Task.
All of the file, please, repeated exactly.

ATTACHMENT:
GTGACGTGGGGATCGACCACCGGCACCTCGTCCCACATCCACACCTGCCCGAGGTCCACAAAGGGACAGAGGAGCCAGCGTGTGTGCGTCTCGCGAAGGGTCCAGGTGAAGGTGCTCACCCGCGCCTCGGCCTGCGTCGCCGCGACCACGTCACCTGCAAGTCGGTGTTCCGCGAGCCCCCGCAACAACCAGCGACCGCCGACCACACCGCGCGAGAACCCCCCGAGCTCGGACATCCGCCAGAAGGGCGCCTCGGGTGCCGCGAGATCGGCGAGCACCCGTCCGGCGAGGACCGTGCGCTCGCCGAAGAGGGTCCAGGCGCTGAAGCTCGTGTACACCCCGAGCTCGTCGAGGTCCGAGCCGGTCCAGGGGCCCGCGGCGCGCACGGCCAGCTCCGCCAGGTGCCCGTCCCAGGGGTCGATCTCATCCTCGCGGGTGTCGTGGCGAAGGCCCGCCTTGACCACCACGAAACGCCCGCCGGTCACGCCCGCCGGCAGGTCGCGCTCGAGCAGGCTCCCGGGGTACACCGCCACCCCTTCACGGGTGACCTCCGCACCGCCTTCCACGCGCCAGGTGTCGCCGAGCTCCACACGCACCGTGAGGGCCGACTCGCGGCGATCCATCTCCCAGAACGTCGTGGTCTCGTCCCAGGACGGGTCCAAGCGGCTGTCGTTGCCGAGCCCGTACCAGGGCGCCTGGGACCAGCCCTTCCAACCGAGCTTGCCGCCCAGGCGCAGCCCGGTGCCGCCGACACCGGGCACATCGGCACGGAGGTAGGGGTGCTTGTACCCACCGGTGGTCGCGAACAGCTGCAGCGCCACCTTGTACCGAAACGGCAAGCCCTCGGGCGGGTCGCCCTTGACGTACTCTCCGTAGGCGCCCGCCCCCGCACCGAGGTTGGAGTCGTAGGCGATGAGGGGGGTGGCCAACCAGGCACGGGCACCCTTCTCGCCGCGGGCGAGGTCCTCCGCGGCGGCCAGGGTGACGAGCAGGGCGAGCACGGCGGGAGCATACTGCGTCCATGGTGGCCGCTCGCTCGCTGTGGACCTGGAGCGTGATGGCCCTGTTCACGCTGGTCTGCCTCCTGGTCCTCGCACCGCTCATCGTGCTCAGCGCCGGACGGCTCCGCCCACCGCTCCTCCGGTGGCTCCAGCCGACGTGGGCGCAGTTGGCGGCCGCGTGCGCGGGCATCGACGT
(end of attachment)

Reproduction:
GTGACGTGGGGATCGACCACCGGCACCTCGTCCCACATCCACACCTGCCCGAGGTCCACAAAGGGACAGAGGAGCCAGCGTGTGTGCGTCTCGCGAAGGGTCCAGGTGAAGGTGCTCACCCGCGCCTCGGCCTGCGTCGCCGCGACCACGTCACCTGCAAGTCGGTGTTCCGCGAGCCCCCGCAACAACCAGCGACCGCCGACCACACCGCGCGAGAACCCCCCGAGCTCGGACATCCGCCAGAAGGGCGCCTCGGGTGCCGCGAGATCGGCGAGCACCCGTCCGGCGAGGACCGTGCGCTCGCCGAAGAGGGTCCAGGCGCTGAAGCTCGTGTACACCCCGAGCTCGTCGAGGTCCGAGCCGGTCCAGGGGCCCGCGGCGCGCACGGCCAGCTCCGCCAGGTGCCCGTCCCAGGGGTCGATCTCATCCTCGCGGGTGTCGTGGCGAAGGCCCGCCTTGACCACCACGAAACGCCCGCCGGTCACGCCCGCCGGCAGGTCGCGCTCGAGCAGGCTCCCGGGGTACACCGCCACCCCTTCACGGGTGACCTCCGCACCGCCTTCCACGCGCCAGGTGTCGCCGAGCTCCACACGCACCGTGAGGGCCGACTCGCGGCGATCCATCTCCCAGAACGTCGTGGTCTCGTCCCAGGACGGGTCCAAGCGGCTGTCGTTGCCGAGCCCGTACCAGGGCGCCTGGGACCAGCCCTTCCAACCGAGCTTGCCGCCCAGGCGCAGCCCGGTGCCGCCGACACCGGGCACATCGGCACGGAGGTAGGGGTGCTTGTACCCACCGGTGGTCGCGAACAGCTGCAGCGCCACCTTGTACCGAAACGGCAAGCCCTCGGGCGGGTCGCCCTTGACGTACTCTCCGTAGGCGCCCGCCCCCGCACCGAGGTTGGAGTCGTAGGCGATGAGGGGGGTGGCCAACCAGGCACGGGCACCCTTCTCGCCGCGGGCGAGGTCCTCCGCGGCGGCCAGGGTGACGAGCAGGGCGAGCACGGCGGGAGCATACTGCGTCCATGGTGGCCGCTCGCTCGCTGTGGACCTGGAGCGTGATGGCCCTGTTCACGCTGGTCTGCCTCCTGGTCCTCGCACCGCTCATCGTGCTCAGCGCCGGACGGCTCCGCCCACCGCTCCTCCGGTGGCTCCAGCCGACGTGGGCGCAGTTGGCGGCCGCGTGCGCGGGCATCGACGT